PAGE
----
For a PDF version of this guide click here
For each of the statewide ballot measures that Coloradans will see on their 2018 ballots, I'll give the name/number of the item (which is a link to the actual text) and my recommendation, followed by a brief factual discussion of the measure (which is not intended to mention every provision within a measure) and my analysis which led to my recommendation. I may offer arguments on both sides, meaning I may offer an argument for a position which I oppose, but I am not claiming that my guide is intended to be either exhaustive or "balanced."
For those of you interested in reviews of judges, here are two resources. The first is with a conservative bias. The second is provided by the government.
Amendment A: YES, but with some hesitation
Purpose: The Colorado Constitution currently says "There shall never be in this state either slavery or involuntary servitude, except as a punishment for crime, whereof the party shall have been duly convicted." Amendment A would remove everything after the first comma.
Analysis: Although I have some suspicion that there is a second shoe to drop here regarding prisoners working for little or no money, at this point the experts tell me that this measure will have no impact on the Department of Corrections. I’ll take the experts at their word that all this measure will do is remove the hypothetical possibility, as distant as it might be, that “slavery” could be possible in Colorado and - and I think this is the more reasonable point - to remove reference to slavery from our state constitution. My good friend Mandy Connell is voting against this because she’s uncertain about its possible unintended consequences; I understand that argument well, which is why my “Yes” is with some hesitation. I don’t think the unintended (or maybe secretly intended) consequences are very important, and they could be easily dealt with by the legislature if they arise.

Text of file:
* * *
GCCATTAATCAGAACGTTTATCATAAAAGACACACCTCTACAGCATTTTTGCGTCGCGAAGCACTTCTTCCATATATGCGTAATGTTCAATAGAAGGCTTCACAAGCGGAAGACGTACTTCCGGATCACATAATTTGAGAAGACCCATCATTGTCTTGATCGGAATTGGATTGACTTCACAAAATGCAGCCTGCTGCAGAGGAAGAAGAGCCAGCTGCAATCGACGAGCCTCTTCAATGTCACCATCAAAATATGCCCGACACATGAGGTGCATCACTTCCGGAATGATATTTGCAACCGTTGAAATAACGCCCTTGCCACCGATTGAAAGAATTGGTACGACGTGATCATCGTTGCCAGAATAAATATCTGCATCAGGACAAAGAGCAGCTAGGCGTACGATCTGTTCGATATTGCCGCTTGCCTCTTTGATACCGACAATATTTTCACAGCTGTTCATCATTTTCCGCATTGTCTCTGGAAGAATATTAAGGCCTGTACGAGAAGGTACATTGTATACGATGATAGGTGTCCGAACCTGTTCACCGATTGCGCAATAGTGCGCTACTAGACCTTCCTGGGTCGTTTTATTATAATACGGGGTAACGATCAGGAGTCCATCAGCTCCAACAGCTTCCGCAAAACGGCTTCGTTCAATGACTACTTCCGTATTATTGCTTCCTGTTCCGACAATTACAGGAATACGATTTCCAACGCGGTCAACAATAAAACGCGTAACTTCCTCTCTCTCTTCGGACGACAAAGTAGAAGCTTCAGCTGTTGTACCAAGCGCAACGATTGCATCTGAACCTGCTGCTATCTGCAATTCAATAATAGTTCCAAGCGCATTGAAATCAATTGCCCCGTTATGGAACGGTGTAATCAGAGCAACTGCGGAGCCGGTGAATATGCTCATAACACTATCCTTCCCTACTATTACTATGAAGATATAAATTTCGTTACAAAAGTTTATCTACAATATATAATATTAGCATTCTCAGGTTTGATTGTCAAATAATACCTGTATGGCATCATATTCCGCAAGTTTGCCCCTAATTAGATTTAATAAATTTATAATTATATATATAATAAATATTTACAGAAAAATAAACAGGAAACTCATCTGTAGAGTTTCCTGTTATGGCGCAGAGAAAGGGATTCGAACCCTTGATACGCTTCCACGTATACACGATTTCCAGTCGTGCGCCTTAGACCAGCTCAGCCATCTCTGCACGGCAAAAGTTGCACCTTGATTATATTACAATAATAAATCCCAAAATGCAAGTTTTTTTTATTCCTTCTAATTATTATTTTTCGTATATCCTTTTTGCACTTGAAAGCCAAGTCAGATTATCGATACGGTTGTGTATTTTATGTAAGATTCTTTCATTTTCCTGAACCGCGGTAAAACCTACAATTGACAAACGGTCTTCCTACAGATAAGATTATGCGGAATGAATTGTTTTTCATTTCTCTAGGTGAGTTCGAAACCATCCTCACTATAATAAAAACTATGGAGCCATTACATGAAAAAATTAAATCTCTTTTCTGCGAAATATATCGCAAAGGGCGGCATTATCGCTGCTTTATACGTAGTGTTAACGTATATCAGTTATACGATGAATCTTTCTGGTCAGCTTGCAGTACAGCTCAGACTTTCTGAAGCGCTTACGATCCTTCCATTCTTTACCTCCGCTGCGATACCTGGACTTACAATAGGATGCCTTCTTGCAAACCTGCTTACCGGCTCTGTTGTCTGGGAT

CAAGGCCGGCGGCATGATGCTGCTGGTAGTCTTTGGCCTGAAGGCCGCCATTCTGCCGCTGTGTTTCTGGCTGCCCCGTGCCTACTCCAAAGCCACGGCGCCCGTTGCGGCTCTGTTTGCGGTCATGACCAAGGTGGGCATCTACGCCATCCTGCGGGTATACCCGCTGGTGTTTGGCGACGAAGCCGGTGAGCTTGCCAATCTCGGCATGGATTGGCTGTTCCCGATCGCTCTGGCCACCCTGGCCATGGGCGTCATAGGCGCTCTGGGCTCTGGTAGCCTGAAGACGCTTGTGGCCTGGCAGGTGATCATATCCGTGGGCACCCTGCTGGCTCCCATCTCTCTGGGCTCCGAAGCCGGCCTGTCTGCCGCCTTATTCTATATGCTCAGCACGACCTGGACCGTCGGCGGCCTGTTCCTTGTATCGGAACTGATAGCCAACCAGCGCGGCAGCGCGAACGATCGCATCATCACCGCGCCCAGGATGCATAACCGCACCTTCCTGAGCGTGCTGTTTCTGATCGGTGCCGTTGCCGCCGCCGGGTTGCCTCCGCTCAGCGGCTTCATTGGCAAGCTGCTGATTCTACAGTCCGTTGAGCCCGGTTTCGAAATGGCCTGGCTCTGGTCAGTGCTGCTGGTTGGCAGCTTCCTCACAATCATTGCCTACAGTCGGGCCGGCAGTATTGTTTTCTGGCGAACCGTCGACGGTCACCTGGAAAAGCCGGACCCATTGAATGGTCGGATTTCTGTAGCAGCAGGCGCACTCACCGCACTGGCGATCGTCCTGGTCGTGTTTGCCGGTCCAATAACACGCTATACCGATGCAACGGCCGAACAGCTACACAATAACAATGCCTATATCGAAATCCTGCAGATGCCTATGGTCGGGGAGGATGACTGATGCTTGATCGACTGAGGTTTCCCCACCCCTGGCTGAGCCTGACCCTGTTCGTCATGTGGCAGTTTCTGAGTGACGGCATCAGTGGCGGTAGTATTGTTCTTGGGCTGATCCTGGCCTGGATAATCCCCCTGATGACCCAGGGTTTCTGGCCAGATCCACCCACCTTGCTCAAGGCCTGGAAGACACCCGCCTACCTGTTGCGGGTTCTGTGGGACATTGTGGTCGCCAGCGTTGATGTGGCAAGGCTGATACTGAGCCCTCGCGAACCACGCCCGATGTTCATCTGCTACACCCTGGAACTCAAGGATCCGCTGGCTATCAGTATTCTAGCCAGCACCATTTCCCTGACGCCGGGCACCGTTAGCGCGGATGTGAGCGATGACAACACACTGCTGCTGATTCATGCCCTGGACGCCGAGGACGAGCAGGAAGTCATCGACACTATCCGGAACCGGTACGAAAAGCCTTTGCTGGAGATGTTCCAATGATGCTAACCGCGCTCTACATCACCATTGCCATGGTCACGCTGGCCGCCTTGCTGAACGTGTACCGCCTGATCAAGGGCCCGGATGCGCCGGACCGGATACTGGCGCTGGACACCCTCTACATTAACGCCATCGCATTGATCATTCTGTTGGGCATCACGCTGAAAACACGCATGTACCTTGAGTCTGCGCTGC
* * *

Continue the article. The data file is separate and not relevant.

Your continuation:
Amendment V: NO
Purpose: To lower the minimum age to serve in the Colorado state legislature from 25 to 21.
Analysis: There is a wide range of age requirements across the country for serving in the state legislature. Many states have a requirement that a candidate be 21 years old to serve in their lower chambers (e.g. the House) and 25 to serve in their upper chambers (typically the Senate). I like to have people with at least of a little bit of life experience after college, after becoming old enough to vote and drink, etc. Particularly with colleges filling our young people's heads full of such mindless junk these days, a few years of exposure to the real world is extremely important for someone who would have the power to implement laws which impact the lives of millions of Coloradans. For what it’s worth, former State Senator Greg Brophy, who was in leadership on the Republican side, is OK with this measure so if you value his opinion more than mine in this area, you’d vote Yes.
Amendment W: YES